France's first bid for Asiatic dominions took place as already indicated, in the early 17th century via the French East India Company. The company's goal was to bring that region into the French commercial orbit. A less visible, though no less concrete aim, was the propagation of the Catholic faith. This last objective, although apparently prompted mainly by individual Catholics, was directly inspired by the Vatican, which backed the French East India Company from the very start.

However having established its first outposts in India, the company soon encountered unforeseen resistance by the British until the French decided to look to other fields and turned her attention to the small kingdoms of Indo-China and, in particular, to Siam. The first exploration of the new regions on behalf of the French East India Company was not undertaken by company officials or French diplomats, but by Catholic missionaries. These went with the permission and encouragement of the Vatican, under the pretense of religion, to investigate the commercial, political and strategic resources on behalf of French imperialism.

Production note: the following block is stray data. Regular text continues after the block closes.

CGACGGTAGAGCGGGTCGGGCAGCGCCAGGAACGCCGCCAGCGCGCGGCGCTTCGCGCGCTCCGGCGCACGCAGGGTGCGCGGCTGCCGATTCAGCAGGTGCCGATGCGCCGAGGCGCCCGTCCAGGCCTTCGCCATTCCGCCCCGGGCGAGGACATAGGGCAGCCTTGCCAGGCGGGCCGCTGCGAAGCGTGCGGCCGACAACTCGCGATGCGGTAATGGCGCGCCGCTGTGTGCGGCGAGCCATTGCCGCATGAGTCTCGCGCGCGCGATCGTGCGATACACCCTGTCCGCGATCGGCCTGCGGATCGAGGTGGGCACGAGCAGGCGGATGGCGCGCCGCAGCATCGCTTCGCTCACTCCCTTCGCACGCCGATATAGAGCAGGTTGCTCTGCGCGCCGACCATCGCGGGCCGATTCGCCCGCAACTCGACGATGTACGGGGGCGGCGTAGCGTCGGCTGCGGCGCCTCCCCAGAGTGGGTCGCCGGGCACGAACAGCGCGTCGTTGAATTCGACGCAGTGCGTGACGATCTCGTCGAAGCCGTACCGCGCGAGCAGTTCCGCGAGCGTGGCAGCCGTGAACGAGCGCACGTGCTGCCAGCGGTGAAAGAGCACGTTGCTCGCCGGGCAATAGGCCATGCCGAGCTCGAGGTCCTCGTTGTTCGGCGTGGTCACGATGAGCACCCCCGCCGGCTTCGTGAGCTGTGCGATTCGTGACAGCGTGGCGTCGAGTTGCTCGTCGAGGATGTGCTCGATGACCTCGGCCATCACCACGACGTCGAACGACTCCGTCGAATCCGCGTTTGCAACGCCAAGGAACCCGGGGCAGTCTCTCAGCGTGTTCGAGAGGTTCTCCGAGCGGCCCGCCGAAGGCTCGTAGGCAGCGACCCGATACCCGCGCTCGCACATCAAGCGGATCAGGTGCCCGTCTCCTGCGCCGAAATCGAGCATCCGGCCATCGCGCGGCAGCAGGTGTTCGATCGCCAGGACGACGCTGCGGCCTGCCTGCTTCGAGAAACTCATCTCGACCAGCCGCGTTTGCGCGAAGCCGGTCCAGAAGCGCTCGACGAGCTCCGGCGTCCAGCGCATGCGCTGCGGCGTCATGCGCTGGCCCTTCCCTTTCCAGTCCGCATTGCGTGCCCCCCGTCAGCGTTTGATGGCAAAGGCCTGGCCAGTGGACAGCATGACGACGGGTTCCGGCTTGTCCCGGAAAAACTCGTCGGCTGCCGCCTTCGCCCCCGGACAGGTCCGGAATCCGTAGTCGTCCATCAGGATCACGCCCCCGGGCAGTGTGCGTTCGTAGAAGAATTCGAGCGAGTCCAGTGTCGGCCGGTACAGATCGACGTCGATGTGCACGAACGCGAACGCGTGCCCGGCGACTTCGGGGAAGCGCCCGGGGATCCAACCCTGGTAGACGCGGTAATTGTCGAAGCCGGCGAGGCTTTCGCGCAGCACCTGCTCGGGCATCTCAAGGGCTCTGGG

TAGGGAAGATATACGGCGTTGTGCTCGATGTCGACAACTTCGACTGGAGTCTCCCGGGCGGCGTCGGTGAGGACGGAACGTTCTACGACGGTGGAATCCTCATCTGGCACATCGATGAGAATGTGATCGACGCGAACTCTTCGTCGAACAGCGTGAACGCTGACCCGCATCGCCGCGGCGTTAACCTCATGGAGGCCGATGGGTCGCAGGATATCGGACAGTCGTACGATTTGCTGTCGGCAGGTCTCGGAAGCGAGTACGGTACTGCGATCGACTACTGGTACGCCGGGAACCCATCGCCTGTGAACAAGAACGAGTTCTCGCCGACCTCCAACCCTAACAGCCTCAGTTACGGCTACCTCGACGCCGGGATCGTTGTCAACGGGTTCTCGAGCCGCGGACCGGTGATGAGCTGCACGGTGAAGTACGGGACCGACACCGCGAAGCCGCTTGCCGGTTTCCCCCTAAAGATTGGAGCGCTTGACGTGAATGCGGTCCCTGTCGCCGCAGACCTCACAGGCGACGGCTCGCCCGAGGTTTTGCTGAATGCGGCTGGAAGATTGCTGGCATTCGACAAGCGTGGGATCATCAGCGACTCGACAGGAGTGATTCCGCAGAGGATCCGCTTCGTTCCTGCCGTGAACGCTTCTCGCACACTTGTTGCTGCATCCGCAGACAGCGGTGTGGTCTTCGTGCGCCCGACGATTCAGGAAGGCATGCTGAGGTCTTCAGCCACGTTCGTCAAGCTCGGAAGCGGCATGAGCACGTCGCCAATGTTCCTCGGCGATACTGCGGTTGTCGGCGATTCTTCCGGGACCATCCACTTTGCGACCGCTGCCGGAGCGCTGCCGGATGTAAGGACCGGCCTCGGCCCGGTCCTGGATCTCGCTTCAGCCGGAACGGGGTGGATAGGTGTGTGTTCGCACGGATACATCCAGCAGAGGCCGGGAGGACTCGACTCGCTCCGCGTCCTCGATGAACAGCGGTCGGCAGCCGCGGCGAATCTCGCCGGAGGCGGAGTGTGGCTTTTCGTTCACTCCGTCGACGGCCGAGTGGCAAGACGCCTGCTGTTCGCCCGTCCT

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Jesuit priest Alexandre de Rhodes arrived in Indochina in 1610. A decade later he sent back to the Vatican and to France a very accurate description of the commercial, political and strategic potential. French Jesuits were promptly recruited and sent to help him in his double work of converting to Catholicism and commercial expansion. Rome and Paris considered these activities as inseparable stepping stones leading to eventual political and military occupation of these countries.

Alexander de Rhodes, a Jesuit, arrived in Indo-China about 1610, and only a decade later sent a very accurate description of the possibilities of Annam and Tonkin. French Jesuits were promptly recruited to help him in his double work of converting those nations to the Catholic faith and of exploring the commercial potential. These tasks, in the eyes of both Rome and Paris, could not be separated, being the two most important stepping stones to political and military occupation.